Like all ideas, chemical ideas started somewhere back in time and typically developed detail and complexity over time (to right in this diagram). Often ideas became intertwined so successful explanations for one idea were extended as they applied to other areas of chemistry. Like a view of the roots of a tree where the smallest, most distant root eventually expands and joins to form the much larger, more massive body of the complete root system, so too do the ideas of chemistry.
The early ideas people had about materials likely involved the ponderable, roughly life sized objects they dealt with in their everyday lives. But today chemistry studies everything, from the smallest possible subunits (quarks and possibly strings) to the largest entities in the universe. In general we first learned about those things closer to our own size. An exception was when high energy accelerators allowed for testing ideas about star chemistry before we started investigating our moon and neighbor planets.
Note our current understanding is not flat. For most people it is a challenge to read on first glance. While any particular letter is clear, it takes some initial study before a return glance brings instant recognition. Likewise real chemistry involves many parts, each relatively easy to understand alone. But grasping a more complete understanding requires studying each part. While early impressions may suggest that our current understanding is nearly complete, it is likely that much remains to understand. The future understanding probably will be a more consistent (flatter) view of our material universe.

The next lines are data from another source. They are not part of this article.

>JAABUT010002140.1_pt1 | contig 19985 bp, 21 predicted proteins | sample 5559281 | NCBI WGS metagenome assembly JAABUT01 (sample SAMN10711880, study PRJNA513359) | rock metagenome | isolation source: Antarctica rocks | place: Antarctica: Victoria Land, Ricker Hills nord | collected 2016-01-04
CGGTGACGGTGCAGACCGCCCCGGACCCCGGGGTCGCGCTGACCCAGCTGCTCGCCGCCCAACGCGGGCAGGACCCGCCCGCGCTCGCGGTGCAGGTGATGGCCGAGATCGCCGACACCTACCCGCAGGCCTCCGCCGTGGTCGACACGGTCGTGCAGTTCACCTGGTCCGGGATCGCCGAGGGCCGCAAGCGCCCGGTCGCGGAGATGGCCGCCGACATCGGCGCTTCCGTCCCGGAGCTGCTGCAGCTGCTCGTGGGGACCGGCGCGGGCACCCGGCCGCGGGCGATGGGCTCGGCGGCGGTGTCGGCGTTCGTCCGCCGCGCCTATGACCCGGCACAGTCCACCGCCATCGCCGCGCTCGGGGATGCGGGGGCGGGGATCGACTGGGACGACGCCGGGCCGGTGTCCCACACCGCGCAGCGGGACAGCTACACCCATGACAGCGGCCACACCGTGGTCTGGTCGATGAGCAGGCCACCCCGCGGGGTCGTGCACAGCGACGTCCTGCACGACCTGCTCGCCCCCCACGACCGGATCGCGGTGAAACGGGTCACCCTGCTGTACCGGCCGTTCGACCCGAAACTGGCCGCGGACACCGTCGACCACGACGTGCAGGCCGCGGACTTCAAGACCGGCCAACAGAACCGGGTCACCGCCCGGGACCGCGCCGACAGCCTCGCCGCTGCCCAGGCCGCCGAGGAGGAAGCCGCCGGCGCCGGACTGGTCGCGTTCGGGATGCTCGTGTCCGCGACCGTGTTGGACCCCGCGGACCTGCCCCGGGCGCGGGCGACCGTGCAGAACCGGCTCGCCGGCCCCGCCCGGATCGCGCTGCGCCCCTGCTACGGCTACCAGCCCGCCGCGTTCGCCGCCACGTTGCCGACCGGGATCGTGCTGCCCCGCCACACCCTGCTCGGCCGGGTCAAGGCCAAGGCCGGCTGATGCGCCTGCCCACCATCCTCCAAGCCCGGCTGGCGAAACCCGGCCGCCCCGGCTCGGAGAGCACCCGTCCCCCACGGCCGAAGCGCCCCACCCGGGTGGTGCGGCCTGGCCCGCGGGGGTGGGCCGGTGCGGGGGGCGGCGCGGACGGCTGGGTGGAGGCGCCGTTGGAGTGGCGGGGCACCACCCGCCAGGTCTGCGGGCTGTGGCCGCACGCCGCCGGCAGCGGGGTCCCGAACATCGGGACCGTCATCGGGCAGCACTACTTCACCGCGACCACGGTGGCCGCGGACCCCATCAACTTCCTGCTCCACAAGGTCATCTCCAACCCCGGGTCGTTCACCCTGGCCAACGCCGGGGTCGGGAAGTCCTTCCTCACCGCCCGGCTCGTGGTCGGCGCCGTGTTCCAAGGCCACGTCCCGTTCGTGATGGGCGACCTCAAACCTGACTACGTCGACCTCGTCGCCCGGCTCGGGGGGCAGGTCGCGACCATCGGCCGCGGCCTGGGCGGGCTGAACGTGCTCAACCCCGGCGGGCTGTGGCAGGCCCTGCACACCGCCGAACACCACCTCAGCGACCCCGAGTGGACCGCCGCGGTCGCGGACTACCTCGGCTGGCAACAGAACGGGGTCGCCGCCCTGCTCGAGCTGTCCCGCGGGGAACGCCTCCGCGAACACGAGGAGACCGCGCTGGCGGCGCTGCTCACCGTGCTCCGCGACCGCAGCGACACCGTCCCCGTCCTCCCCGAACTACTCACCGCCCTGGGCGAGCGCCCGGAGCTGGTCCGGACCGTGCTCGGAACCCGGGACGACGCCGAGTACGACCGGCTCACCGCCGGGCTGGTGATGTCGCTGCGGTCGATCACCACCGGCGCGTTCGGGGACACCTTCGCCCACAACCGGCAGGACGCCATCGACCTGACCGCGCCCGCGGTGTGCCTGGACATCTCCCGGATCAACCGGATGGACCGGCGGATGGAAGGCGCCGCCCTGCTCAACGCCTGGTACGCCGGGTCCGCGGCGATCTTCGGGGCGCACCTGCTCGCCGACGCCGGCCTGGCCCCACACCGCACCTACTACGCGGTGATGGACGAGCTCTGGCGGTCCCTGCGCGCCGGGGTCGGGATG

Element synthesis: glowing gases thrown off by an exploded star which in successive stages made atoms.
Planetary: Saturn with its pronounced ring structure of varied composition.
Environment: sunset over Puget Sound at the home of the author's parents.
Live Size: deVinci's famous proportions of man.
Colloidal: Many of our foods are colloids.
Biochemical: a short section of the famous DNA double helix structural formula.
Organic: Materials such as in candles were originally thought to require life for manufacture.
Molecular: Here water symbolizes the study of how explanations of the tiny explain properties detectable by our senses.
Atomic: The blurry electron clouds remind us that the uncertainty principle limits what we can know.
Nuclear: a Uranium powered submarine carrying nuclear weapons (30 mi. from Sequim) nearing its Hood's Canal home port.
Quark: symbols for quarks in a neutron and proton.
Strings: computer representation of a proposed string.